Sunflower Army Ammunition Plant: A City Unto Itself

Sunflower Plant ViewThe Sunflower Army Ammunition Plant in northwest Johnson County functioned like an independent city because of its massive size.  Its infrastructure included a power plant, a water treatment plant, a hospital, a fire department, a security force, over 100 miles of paved roads, and 70 miles of railroad track.  The plant was roughly the size of the city of Leawood, and covered 15 square miles. The work at Sunflower was dangerous, requiring skill and focus to ensure everyone’s safety... - published on: 04/28/2014 - 2:06pm

El Salvadoreno in Downtown Overland Park

El Salvadoreno in Downtown Overland Park“This restaurant is bright, colorful, and clean, just like the houses in El Salvador,” Benjamin Sol says about El Salvadoreno, the Downtown Overland Park restaurant he owns with his wife, Blanca.  The couple opened the restaurant in October 2011, and it has become a gathering place for natives of not only El Salvador, but other Central American countries as well.  “Eating here either kills or increases their homesickness,” Benjamin says with a laugh about his Central American... - published on: 04/15/2014 - 9:50am

Building a Jewish Community in Johnson County

Jewish Community CenterJewish immigrants first arrived in the Kansas City area in the 1850s as the Kansas Territory opened for settlement.  Jobs in the expanding railroad and meat-packing industries attracted Jewish immigrants from Eastern Europe.  Many settled in the West Bottoms and established businesses in Armourdale in Kansas City, Kansas.  Two synagogues, Temple B’nai Jehudah and Ohev Sholom, were organized during the 1870s to accommodate the region’s growing Jewish population. Kansas City’s... - published on: 04/03/2014 - 9:44am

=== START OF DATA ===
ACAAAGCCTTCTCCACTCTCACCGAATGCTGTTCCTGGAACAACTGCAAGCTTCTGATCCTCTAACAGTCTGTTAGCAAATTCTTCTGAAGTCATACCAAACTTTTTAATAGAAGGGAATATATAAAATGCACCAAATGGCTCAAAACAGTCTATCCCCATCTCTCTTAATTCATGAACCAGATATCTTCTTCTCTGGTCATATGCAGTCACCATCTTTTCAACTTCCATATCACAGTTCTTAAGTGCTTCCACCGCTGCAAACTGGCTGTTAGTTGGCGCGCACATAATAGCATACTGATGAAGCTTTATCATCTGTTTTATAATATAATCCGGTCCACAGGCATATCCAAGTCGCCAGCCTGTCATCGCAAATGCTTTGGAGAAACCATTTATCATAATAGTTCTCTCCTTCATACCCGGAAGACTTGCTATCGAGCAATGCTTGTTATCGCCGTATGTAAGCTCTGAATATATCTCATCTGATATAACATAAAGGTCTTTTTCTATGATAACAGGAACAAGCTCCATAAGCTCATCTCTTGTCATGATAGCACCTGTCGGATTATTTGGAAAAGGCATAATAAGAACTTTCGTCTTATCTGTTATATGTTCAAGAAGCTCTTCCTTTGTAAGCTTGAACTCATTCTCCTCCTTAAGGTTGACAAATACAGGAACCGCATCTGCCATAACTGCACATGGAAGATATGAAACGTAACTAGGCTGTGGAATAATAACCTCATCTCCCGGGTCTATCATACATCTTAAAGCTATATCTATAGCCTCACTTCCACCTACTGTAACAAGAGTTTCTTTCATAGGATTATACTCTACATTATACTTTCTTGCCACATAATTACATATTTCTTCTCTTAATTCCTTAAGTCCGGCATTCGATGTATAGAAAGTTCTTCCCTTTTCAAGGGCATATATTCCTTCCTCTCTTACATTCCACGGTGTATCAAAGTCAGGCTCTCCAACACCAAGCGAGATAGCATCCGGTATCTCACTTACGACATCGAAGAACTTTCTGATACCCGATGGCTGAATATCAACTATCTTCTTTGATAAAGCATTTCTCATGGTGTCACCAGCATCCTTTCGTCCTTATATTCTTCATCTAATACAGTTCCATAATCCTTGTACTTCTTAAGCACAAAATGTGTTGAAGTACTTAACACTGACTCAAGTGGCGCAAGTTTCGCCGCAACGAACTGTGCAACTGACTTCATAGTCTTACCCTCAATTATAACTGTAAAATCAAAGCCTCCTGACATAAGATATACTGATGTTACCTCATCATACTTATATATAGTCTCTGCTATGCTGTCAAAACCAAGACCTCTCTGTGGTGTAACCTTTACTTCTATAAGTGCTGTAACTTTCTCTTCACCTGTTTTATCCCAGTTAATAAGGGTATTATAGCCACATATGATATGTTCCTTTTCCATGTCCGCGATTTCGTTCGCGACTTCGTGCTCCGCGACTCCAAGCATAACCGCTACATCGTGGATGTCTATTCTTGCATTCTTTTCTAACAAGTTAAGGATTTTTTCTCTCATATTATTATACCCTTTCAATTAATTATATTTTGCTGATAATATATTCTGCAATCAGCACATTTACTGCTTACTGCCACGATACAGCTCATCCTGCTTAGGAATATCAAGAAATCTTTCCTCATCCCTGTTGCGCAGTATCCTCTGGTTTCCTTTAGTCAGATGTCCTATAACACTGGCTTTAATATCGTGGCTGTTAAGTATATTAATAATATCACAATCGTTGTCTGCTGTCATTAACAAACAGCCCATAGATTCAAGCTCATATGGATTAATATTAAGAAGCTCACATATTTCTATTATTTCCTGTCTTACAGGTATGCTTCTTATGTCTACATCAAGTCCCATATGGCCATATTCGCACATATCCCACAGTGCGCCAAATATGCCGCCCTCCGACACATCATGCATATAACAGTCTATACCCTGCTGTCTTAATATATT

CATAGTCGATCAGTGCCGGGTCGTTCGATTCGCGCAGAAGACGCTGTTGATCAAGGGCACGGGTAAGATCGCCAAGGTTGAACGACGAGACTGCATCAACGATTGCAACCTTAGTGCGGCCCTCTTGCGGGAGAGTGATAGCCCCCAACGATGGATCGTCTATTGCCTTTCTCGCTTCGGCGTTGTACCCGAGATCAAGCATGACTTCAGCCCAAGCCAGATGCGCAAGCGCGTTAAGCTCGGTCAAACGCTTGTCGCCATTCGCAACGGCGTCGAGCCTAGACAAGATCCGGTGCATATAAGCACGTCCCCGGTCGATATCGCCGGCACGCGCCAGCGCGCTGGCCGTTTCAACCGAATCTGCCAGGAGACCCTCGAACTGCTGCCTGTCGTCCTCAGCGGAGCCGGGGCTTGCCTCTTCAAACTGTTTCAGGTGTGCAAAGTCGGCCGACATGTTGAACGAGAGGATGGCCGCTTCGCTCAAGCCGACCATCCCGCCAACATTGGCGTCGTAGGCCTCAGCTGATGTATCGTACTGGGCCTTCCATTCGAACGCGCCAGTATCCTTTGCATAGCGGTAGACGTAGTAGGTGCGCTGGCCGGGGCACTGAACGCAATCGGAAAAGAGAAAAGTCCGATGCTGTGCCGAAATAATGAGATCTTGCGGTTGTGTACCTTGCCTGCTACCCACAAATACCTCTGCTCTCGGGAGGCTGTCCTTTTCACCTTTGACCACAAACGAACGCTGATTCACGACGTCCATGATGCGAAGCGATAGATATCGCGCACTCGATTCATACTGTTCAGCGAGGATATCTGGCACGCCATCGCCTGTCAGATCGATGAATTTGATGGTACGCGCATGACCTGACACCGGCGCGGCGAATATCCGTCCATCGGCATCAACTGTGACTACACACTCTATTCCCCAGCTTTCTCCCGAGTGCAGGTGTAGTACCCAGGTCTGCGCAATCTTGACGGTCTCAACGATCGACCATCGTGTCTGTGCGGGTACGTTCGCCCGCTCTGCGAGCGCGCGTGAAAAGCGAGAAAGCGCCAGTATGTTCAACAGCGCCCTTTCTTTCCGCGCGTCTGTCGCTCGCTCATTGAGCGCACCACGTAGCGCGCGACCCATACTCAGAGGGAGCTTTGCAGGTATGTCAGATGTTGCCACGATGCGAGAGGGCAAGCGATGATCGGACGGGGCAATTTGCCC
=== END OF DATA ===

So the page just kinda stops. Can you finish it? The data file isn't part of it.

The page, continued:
Johnson County’s “In Cold Blood” Legacy

In Cold Blood ActorTruman Capote’s “In Cold Blood” is sometimes called the first “non-fiction novel.”  The book documents the 1959 murders of four members of the Clutter family in Holcomb in southwest Kansas.  The two men ultimately captured and executed for the crimes play a major role in the book and in the 1967 film adaptation.  Although these brutal crimes took place over 350 miles away from the area, one man’s connection to Edgerton thrust Johnson County into the spotlight. Richard Eugene “... - published on: 03/18/2014 - 9:39am

Dickinson Drive-In Theatres in Johnson County

Shawnee Drive-inJohnson County became swept up in the drive-in movie craze when Dickinson Theatres opened the Shawnee Drive-In in 1949 and the Leawood Drive-In in 1953. The Shawnee Drive-In was located just east of Long Street on Shawnee Mission Parkway and was the first drive-in theatre in Johnson County.  The parking lot was able to accommodate 1,000 cars at a time, and sometimes as many as 4,0000 people enjoyed a film outside under the stars on a 60 foot by 40 foot screen.  The base of the... - published on: 03/04/2014 - 8:34am